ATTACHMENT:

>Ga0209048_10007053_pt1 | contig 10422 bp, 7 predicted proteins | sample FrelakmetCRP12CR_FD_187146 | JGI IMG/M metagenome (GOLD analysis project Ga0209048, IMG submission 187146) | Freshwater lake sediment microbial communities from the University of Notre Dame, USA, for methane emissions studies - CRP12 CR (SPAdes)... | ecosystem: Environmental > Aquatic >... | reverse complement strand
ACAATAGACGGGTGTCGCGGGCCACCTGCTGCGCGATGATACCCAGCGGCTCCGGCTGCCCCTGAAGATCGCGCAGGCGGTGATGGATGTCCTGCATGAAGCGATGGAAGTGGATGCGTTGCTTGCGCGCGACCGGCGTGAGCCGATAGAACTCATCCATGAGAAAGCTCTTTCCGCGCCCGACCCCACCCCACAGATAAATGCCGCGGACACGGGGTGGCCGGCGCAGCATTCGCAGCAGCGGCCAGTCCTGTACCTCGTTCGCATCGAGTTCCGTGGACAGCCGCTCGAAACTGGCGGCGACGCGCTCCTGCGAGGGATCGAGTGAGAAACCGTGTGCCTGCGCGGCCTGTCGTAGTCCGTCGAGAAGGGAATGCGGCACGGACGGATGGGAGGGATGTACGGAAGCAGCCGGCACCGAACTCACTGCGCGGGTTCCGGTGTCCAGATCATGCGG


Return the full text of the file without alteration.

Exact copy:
>Ga0209048_10007053_pt1 | contig 10422 bp, 7 predicted proteins | sample FrelakmetCRP12CR_FD_187146 | JGI IMG/M metagenome (GOLD analysis project Ga0209048, IMG submission 187146) | Freshwater lake sediment microbial communities from the University of Notre Dame, USA, for methane emissions studies - CRP12 CR (SPAdes)... | ecosystem: Environmental > Aquatic >... | reverse complement strand
ACAATAGACGGGTGTCGCGGGCCACCTGCTGCGCGATGATACCCAGCGGCTCCGGCTGCCCCTGAAGATCGCGCAGGCGGTGATGGATGTCCTGCATGAAGCGATGGAAGTGGATGCGTTGCTTGCGCGCGACCGGCGTGAGCCGATAGAACTCATCCATGAGAAAGCTCTTTCCGCGCCCGACCCCACCCCACAGATAAATGCCGCGGACACGGGGTGGCCGGCGCAGCATTCGCAGCAGCGGCCAGTCCTGTACCTCGTTCGCATCGAGTTCCGTGGACAGCCGCTCGAAACTGGCGGCGACGCGCTCCTGCGAGGGATCGAGTGAGAAACCGTGTGCCTGCGCGGCCTGTCGTAGTCCGTCGAGAAGGGAATGCGGCACGGACGGATGGGAGGGATGTACGGAAGCAGCCGGCACCGAACTCACTGCGCGGGTTCCGGTGTCCAGATCATGCGG